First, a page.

September 17, 2018
Doyon, Savard, Rancourt
Appeal from a judgment of the Superior Court granting an application based on ss. 227 and 231 of the Act respecting land use planning and development (CQLR, c. A-19.1) and dismissing a cross-application claiming damages and punitive damages ($160,000). Allowed for the sole purpose of correcting the reasons of the trial judgment to specify the dismissal of the cross-application.
On November 10, 2015, the Superior Court ordered the appellant to, inter alia, carry out various works on the building she owns. Failing the appellant’s compliance with the various orders within the prescribed time limit, the judgment allowed the respondent city to demolish the building without further notice and at the appellant’s expense. The appellant contested the scope of the respondent’s powers of inspection pursuant to by-law 2009-U51 concerning the application and administration of urban planning by-laws, as well as the lawfulness of the inspection that took place in her building on September 17, 2015, after she had refused to grant the inspector access, and the admissibility of the evidence resulting therefrom. She also criticized the trial judge for dismissing her cross-application.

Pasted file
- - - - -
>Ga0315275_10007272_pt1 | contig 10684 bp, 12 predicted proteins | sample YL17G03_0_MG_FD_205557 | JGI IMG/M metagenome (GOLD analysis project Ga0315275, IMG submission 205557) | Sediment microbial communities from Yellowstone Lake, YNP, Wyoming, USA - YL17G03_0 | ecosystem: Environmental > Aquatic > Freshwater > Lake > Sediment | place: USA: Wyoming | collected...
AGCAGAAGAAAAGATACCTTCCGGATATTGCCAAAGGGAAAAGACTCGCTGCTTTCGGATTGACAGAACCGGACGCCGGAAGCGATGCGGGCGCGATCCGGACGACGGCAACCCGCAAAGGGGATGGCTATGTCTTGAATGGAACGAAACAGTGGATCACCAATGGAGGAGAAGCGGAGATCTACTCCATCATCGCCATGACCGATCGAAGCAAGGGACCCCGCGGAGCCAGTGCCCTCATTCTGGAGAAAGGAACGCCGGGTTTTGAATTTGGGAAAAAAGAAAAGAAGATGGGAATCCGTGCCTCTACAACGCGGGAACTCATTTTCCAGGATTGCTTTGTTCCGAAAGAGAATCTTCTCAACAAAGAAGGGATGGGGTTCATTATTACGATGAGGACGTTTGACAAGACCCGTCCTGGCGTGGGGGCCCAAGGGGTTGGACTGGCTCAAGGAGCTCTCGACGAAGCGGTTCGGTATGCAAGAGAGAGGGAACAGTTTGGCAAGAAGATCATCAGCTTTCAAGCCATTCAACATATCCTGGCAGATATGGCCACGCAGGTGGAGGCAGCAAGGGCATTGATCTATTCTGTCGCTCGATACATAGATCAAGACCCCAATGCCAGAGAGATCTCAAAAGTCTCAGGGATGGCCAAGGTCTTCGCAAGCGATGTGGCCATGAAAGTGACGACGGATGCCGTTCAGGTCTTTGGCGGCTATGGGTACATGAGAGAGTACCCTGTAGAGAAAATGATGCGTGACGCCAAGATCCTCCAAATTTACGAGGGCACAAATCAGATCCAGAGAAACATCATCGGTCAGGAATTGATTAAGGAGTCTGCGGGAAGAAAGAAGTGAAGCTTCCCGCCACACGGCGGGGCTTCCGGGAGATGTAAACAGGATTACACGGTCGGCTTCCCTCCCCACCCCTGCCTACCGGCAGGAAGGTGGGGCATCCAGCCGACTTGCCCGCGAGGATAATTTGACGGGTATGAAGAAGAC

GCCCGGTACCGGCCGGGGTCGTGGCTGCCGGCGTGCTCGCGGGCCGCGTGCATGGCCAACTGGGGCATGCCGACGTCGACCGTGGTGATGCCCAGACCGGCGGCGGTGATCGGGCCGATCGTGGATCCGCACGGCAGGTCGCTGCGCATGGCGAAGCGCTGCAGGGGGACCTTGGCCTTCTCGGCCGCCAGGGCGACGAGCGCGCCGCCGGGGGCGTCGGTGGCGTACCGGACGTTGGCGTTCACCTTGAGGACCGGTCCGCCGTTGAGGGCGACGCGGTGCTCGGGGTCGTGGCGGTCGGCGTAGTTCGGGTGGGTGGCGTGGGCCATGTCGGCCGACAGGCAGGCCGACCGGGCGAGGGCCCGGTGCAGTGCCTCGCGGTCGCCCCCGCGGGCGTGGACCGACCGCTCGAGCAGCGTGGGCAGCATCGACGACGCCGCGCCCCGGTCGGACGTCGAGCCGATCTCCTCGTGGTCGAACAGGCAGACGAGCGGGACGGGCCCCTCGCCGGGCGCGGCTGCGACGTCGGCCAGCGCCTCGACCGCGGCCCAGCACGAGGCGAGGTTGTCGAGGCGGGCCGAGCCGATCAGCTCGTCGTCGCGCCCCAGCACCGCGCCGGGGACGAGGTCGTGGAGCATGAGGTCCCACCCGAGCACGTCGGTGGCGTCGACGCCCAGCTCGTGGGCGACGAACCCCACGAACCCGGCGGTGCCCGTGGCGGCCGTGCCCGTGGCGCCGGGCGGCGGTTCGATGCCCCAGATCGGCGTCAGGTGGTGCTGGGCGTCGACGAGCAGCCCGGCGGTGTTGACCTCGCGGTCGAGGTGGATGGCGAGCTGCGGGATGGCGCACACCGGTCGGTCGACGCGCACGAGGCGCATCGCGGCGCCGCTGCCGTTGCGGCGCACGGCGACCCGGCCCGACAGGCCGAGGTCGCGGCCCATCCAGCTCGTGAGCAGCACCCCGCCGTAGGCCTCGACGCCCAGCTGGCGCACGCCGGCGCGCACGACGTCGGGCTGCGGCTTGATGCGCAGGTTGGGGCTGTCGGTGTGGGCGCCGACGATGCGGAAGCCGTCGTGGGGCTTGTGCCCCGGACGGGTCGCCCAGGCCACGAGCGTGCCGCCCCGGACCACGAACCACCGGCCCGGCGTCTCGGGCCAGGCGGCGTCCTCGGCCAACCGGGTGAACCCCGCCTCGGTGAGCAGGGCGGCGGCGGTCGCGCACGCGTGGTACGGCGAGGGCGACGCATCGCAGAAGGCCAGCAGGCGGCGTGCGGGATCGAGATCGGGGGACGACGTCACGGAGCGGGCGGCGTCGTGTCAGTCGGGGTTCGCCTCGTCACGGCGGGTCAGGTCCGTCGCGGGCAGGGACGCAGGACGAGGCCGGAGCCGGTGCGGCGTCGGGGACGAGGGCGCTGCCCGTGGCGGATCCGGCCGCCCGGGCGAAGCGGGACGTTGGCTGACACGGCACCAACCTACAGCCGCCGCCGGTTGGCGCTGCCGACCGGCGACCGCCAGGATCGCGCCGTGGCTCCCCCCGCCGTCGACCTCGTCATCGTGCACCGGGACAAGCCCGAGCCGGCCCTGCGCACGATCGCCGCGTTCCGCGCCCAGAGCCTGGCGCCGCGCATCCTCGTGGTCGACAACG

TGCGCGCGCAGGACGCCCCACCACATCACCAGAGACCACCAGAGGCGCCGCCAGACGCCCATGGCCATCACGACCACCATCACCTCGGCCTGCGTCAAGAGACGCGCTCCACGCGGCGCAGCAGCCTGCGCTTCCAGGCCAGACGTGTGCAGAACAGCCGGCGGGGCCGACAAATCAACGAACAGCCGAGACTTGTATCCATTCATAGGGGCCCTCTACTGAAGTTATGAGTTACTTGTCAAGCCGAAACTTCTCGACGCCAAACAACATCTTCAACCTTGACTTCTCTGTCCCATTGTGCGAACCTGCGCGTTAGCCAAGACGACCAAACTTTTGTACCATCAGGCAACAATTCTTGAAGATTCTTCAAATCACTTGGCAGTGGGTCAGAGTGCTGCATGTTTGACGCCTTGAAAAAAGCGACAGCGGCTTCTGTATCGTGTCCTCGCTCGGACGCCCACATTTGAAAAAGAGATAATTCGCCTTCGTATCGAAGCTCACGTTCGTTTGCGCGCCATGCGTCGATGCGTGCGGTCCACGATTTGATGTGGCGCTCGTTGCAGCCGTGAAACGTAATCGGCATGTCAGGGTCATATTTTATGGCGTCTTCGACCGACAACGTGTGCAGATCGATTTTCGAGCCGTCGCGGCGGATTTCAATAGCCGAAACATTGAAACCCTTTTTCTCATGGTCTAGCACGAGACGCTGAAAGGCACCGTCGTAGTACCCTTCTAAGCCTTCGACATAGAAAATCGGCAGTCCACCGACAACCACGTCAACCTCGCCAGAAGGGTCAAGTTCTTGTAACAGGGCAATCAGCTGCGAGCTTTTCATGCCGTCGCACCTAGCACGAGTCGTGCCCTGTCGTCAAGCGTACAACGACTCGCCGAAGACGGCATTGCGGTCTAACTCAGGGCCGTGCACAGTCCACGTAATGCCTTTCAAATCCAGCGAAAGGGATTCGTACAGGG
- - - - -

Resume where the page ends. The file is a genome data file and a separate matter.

In this case, the respondent could not rely on s. 3.1.3(3) of by-law 2009-U51 to gain access to the inside of the appellant’s building as the appellant had refused to grant that access. The respondent had to have had a reasonable belief that the building was a dwelling house when attempting to pick the locks or enter the building through the window. This inspection, as it was carried out, infringes s. 24.1 of the Charter of human rights and freedoms (CQLR, c. C-12) and s. 8 of the Canadian Charter of Rights and Freedoms (R.S.C. 1985, app. II, No. 44, Schedule B, Part I).
However, the inspection in dispute, carried out on September 17, 2015, revealed that, on that date, the building was not being used as a dwelling house. Furthermore, the photographs of the premises taken during this visit speak volumes as to its state of general disrepair. In addition, at the hearing, the appellant reiterated that she has not lived there since 2004. The invasion of her privacy is thus of lesser importance. Moreover, the evidence resulting from the impugned inspection went to the heart of the debate before the judge and was the continuation of an inspection carried out in 2012. The appellant was able to respond to this evidence in particular by having an expert testify on the state of the premises and the modifications made to the building, even during the trial. In these circumstances, a fair weighing of the relevant factors of the analysis under art. 2858 of the Civil Code of Québec (S.Q. 1991, c. 64) – the seriousness of the infringement and the stakes of the trial – authorized the use of the evidence relating to the September 2015 inspection that would not tend to bring the administration of justice into disrepute. This is a case where the truth-seeking function of the trial is better served by admitting rather than excluding the evidence.
*Summary by SOQUIJ
Text of the decision: Http://citoyens.soquij.qc.ca.
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